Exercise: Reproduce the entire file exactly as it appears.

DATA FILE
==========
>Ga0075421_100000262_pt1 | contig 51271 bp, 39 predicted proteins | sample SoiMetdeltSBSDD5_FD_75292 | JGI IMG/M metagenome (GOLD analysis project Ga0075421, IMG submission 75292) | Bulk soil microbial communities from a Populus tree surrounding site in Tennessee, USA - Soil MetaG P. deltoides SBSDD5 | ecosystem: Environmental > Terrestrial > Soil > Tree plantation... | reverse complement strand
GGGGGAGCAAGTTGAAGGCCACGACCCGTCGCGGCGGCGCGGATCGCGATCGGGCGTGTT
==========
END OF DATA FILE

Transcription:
>Ga0075421_100000262_pt1 | contig 51271 bp, 39 predicted proteins | sample SoiMetdeltSBSDD5_FD_75292 | JGI IMG/M metagenome (GOLD analysis project Ga0075421, IMG submission 75292) | Bulk soil microbial communities from a Populus tree surrounding site in Tennessee, USA - Soil MetaG P. deltoides SBSDD5 | ecosystem: Environmental > Terrestrial > Soil > Tree plantation... | reverse complement strand
GGGGGAGCAAGTTGAAGGCCACGACCCGTCGCGGCGGCGCGGATCGCGATCGGGCGTGTT